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November 15, 2019 Fiction


Devin Jacobsen

Fulcrum photo

For several years after the war there were spans where I couldn’t bring myself to get out of bed: no matter if it was a holiday or if there was much urgent work to be done or if my welfare directly hinged upon my raising myself from the frame and throwing a few stale clothes on and walking the quarter mile to wherever they that might be seeking me needed me to come, for the life of me staying right there in the folds was all I was ever good for, all I could hope to do. 

To the few who knew me I must have appeared a sort of recluse; to the fewer who glimpsed me they must have noted the dark and gloom I’d come to radiate, wherever I’d go my presence throwing a sorry blanket over a sun-filled room. 

There were homes I got turned out of not so much because my indolence kept me from paying the rent but because too many times, having waited for me to emerge and when I didn’t, having waited for the pad of my footsteps upstairs and not hearing them, after weeks of worrying and straining to catch a quick noise that might be a sign of some vitality, then coming and busting the door, they had been frightened to believing my corpse lay overhead. Yet none of them realized the act of buying a gun and blowing apart my brain or creeping downstairs to the kitchen in order to pilfer a knife and treading back up again dangled beyond the limit—that even pivoting on the ticking hurt for what it cost.

I forget how many jobs I got let go from and how many houses picked me up, sheets and everything, and dumped me around the corner until some other work, some other roof overhead, seemed to gather me up and dropped me hence. 

During all those years the central thought I kept returning to: I can’t keep doing this, can’t keep going. Can’t continue continuing. Just give me the ounce of strength to end it all this moment or give me the blessed cowardice to dupe myself into thinking it will all be momentously different. That idiotic fancy to trick myself into believing that help may lie around the bend so that at least I might be moving.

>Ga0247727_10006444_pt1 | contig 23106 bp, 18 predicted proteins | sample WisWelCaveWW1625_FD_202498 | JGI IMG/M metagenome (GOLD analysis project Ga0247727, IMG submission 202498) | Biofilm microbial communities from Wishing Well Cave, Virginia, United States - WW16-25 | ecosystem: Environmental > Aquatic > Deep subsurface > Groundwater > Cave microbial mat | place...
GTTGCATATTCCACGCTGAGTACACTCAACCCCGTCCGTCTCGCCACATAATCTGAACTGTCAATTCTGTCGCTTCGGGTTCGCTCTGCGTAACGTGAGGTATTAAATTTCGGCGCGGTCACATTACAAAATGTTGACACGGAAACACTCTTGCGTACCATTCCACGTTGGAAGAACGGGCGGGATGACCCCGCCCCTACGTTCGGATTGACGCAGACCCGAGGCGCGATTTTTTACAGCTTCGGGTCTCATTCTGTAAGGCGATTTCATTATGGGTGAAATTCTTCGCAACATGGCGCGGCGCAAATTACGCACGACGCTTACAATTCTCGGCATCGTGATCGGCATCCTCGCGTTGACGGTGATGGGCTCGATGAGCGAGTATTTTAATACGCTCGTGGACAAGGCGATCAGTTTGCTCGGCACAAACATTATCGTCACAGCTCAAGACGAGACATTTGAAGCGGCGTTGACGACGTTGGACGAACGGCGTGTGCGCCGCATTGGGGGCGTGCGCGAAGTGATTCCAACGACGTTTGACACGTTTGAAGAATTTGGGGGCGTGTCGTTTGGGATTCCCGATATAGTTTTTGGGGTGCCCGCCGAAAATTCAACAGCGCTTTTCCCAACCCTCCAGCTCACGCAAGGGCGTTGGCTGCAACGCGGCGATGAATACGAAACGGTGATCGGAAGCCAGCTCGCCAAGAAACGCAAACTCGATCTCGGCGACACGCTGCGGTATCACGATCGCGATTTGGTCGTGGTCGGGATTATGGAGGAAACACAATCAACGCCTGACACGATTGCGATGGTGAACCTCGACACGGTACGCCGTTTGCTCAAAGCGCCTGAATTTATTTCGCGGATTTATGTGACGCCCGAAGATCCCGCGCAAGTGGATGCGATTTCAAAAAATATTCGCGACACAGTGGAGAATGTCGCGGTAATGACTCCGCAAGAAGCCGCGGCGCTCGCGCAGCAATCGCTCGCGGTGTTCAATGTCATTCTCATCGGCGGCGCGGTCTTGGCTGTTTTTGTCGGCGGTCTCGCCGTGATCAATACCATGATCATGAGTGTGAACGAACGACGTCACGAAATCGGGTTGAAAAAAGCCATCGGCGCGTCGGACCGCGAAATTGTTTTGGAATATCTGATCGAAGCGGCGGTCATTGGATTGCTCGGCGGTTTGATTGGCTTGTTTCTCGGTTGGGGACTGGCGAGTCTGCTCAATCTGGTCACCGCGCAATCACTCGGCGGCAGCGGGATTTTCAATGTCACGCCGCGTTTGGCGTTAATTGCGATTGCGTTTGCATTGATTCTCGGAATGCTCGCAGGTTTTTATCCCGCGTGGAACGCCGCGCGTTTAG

Beside one of those beds a previous tenant had left a grammar for a language I had never heard of or had any interest in learning. As if to verify what did not concern me, I thumbed through the moldering pages, expecting the crushing tedium to come bearing down at any second and demand I let fall the motive, put it down forever and forgotten. A bit amused that any human person would spend his efforts learning something that had long gone extinct and no one went around declaiming for any purpose, at that point I couldn’t have known this grammar would prove the fulcrum for tipping my lethargy into deeds.

Little by little I memorized its chapters, the paradigms and words. I went from simple sentences of subject and verb to acquiring the prepositions, participles, and pronouns of adolescent intricacy that kept them extending, elaborate, expansive, no reason why I was forcing myself to undertake so esoteric a challenge, perhaps only to see if I could.

Next, I wanted to render something from that exhumed tongue into the worthwhile one of my own, and I chose a text at random, from which I began cracking a code that straddled nonsense and clunky meaning, watching my work merge from babble into compact thought. I have learned something, I heard me telling myself. Though what was learned may well be pointless and ridiculous and hardly worth the labor, nonetheless I do know something: an artifact from the folds of ancient history, which my tending and preserving may help keep yet alive, even though I myself am not worth such keeping.

Then I began teaching the sons and daughters of parents more deluded than I, since, whereas I had stumbled haphazard into the learning, they were intent on seeking it, a certain mastery of elitism by means of their bored children whom I was painfully, tediously killing with my language, had been instructed to instruct, rendering them as tired and dead and lifeless as I had once been, bent over their trapped desks like stubborn hinges turning out declension against declension, seeking that I should teach it that they might live by that which could hardly be called alive, a handful of cool embers warm enough to help none but the very coldest and bereft of any heat for those even passably tepid. Until all that lead to its own trouble.


image: Aaron Burch